My Citrus Tree – Disorders

Orange Header Image

ORANGE – Citrus Variety Info

In this section of citrus varieties the orange is a hybrid of ancient cultivated origin, possibly between pomelo (Citrus maxima) and mandarin (Citrus reticulata).[2] It is a small flowering tree growing to about

Read More »

Citrus Tristeza

Tristeza is vectored by several species of aphid the most efficient being the brown citrus aphid Toxoptera citricida (Kirklady). Where T. citricida does occur, Aphis

Read More »

Orange Scab

Sweet orange scab forms spores on the surface of the scab pustules. This species of scab attacks mainly fruits. The conidia ( asexual spores) are

Read More »

Citrus Psorosis

Psorosis is transmitted by grafting. There is some evidence of natural spread, possibly by Olpidium brassicae which transmits other ophioviruses, or by an aerial vector.

Read More »

Citrus Pseudocercospora

Pseudocercospora angolensis is a fungus that requires moisture for infection and the production of wind-borne conidia. Other than by wind, conidia can be transported on

Read More »


Phytophthora is a water mold (Class Oomycetes, formerly a fungus-like protist) that is found throughout the world. Under favorable conditions (high moisture and temperature) it

Read More »

Citrus Melanose

Melanose is a saprophyte that completes its lifecycle on dead twigs. The disease severity is determined by the amount of inoculum on dead wood in

Read More »

Citrus Leprosis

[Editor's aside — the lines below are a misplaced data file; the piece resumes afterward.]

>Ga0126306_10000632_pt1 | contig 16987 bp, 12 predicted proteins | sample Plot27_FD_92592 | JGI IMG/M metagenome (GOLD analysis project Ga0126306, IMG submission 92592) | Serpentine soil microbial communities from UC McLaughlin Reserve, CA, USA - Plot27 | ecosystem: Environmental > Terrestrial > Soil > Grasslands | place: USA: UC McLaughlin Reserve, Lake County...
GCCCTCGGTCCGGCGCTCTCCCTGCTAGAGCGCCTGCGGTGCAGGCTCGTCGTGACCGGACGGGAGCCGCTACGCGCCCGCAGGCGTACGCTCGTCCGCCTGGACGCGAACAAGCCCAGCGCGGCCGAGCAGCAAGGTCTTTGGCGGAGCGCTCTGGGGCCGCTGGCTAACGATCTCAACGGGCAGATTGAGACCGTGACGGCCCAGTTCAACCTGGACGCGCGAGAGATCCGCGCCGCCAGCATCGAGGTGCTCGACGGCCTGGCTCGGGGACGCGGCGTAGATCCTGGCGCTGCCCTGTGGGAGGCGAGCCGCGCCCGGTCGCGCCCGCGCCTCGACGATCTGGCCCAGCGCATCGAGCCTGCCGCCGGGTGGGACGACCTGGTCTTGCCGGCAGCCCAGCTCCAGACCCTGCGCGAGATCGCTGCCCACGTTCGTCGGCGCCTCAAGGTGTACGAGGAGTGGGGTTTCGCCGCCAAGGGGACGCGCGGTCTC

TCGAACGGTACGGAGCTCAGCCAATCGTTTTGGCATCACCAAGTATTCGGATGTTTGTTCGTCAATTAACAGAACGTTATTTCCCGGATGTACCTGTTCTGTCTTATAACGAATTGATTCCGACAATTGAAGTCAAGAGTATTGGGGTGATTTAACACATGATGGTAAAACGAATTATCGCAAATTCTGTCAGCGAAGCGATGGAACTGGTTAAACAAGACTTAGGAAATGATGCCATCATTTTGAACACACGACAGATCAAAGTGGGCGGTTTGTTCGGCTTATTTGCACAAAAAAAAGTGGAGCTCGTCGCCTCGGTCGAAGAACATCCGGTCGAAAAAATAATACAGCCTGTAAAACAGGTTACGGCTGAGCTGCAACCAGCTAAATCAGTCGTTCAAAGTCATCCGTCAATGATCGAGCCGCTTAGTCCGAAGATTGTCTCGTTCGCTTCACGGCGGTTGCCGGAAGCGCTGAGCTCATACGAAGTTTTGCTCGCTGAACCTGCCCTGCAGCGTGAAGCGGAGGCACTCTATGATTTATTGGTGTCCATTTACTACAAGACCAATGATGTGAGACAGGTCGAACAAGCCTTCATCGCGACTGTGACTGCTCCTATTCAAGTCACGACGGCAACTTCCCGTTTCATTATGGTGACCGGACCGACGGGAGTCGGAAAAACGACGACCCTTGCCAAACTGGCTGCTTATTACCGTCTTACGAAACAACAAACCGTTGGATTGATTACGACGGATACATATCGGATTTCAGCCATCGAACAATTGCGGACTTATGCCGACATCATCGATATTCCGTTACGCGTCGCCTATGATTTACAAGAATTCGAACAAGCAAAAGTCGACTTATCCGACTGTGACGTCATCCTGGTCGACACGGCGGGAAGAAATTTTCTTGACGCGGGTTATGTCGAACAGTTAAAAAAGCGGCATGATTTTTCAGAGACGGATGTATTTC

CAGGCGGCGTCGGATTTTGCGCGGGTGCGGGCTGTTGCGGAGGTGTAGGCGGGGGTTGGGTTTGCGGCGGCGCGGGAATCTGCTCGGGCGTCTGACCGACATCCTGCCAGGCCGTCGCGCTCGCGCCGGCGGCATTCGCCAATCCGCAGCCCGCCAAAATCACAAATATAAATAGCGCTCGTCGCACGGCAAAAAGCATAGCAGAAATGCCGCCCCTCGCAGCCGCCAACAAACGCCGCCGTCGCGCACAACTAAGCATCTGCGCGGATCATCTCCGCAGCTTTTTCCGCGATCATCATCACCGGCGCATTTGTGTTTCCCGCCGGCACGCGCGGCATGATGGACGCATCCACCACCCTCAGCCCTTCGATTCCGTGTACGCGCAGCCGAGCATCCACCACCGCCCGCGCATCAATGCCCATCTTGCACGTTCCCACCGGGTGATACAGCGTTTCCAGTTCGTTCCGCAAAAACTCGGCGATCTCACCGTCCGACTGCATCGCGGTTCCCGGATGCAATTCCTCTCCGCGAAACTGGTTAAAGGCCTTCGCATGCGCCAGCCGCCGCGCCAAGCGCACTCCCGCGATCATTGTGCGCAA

Citrus leprosis virus (CiLV) is transmitted by the false spider mites in the genus Brevipalpus (Acari: Tenuipalpidae). Brevipalpus mites occur on citrus around the world

Read More »

Citrus Greening

Huanglongbing (HLB) is presumptively caused by a phloem limited bacteria. In citrus there are three forms of concern, the Asian, African and American forms. The

Read More »

Greasy Spot

The major source of inoculum for greasy spot are wind-dispersed sexual spores (ascospores) produced during periods of wetness on decomposing fallen leaves. The disease cycle

Read More »

Citrus Stubborn Disease

CSD is caused by Spiroplasma citri, a phloem-limited, cell-wall-less bacterium. S. citri is transmitted in a propagative, circulative manner by several leafhoppers including Circulifer tenellus

Read More »

Citrus Scab

Conidia are produced on the surface of scab pustules. These spores spread to new susceptible tissue. There are two kinds of spores, clear oval shaped

Read More »

Your Source For Dooryard Citrus Growing...

Tips and tricks for success in growing citrus in the backyard and container. Plus answers to common citrus growing questions.

Recent Posts

Follow Us